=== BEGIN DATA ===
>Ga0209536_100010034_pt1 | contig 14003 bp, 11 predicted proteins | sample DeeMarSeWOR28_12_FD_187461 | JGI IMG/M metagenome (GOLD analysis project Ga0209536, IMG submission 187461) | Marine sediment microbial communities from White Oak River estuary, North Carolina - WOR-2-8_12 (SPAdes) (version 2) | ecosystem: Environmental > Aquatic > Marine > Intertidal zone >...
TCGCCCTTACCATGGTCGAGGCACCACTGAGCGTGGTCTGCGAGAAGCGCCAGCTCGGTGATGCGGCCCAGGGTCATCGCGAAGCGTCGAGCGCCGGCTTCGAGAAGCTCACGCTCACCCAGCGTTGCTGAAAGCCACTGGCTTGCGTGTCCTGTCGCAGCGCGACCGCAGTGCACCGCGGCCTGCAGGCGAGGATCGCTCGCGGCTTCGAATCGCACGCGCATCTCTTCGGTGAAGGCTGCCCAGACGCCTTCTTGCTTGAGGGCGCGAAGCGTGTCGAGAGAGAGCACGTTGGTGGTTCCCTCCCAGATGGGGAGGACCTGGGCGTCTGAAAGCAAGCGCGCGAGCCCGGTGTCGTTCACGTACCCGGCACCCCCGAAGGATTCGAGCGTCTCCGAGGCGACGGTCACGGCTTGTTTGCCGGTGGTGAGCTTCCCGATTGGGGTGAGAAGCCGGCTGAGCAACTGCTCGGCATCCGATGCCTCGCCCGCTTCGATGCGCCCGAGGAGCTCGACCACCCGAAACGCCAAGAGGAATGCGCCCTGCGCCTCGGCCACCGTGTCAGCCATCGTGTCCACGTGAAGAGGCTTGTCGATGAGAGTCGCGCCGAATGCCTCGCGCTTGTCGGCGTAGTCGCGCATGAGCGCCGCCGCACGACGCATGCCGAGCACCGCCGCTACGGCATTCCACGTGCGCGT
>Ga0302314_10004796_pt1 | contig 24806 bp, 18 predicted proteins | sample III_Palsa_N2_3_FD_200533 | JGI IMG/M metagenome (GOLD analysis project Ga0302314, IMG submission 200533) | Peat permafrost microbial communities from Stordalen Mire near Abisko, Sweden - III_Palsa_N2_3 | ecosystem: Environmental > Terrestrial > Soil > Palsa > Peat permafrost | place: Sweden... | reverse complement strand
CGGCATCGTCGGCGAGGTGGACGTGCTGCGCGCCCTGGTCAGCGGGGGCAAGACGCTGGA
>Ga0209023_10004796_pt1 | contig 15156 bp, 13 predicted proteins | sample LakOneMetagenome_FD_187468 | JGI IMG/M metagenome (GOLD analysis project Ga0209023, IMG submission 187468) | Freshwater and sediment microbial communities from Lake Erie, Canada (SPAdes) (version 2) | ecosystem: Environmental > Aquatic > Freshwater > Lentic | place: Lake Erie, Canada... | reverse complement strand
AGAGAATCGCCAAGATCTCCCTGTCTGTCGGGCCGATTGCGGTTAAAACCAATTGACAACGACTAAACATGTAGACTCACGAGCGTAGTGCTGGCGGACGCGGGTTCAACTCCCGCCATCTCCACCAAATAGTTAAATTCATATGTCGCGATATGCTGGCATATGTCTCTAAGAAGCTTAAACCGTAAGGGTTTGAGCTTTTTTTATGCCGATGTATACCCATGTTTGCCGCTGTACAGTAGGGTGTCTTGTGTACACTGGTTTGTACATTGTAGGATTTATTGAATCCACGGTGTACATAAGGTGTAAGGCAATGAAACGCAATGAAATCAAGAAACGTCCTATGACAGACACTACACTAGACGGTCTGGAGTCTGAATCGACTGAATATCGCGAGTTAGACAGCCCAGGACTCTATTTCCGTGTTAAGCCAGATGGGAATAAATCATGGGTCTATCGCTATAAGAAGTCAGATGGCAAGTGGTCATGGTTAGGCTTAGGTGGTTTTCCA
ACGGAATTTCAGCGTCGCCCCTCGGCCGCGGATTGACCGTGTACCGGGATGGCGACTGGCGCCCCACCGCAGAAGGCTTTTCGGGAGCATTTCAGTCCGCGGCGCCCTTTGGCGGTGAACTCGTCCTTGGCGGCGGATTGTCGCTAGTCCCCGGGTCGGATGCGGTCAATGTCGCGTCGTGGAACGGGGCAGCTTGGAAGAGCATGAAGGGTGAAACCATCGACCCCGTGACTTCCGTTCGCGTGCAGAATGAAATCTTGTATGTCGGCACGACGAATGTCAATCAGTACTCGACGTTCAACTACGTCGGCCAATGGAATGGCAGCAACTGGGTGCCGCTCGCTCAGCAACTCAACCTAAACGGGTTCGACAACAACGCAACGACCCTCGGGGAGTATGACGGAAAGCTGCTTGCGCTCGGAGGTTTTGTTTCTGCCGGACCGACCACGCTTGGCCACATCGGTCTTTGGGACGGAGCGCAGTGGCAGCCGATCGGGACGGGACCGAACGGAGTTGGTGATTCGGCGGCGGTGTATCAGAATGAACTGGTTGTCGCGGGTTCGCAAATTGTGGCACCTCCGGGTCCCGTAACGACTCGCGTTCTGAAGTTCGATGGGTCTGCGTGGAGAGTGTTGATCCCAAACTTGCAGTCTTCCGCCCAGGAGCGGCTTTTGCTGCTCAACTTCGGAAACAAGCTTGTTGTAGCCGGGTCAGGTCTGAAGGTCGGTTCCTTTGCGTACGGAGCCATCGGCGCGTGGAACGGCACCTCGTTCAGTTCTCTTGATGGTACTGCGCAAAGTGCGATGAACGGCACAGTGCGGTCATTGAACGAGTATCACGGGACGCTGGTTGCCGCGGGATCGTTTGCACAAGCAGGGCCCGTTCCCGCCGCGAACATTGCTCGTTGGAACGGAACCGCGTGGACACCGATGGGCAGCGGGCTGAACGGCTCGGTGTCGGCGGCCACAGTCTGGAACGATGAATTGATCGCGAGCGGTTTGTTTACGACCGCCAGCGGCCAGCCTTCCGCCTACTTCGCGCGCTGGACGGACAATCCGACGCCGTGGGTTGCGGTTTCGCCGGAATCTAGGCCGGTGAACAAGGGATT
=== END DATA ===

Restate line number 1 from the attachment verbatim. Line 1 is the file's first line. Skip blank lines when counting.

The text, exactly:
>Ga0209536_100010034_pt1 | contig 14003 bp, 11 predicted proteins | sample DeeMarSeWOR28_12_FD_187461 | JGI IMG/M metagenome (GOLD analysis project Ga0209536, IMG submission 187461) | Marine sediment microbial communities from White Oak River estuary, North Carolina - WOR-2-8_12 (SPAdes) (version 2) | ecosystem: Environmental > Aquatic > Marine > Intertidal zone >...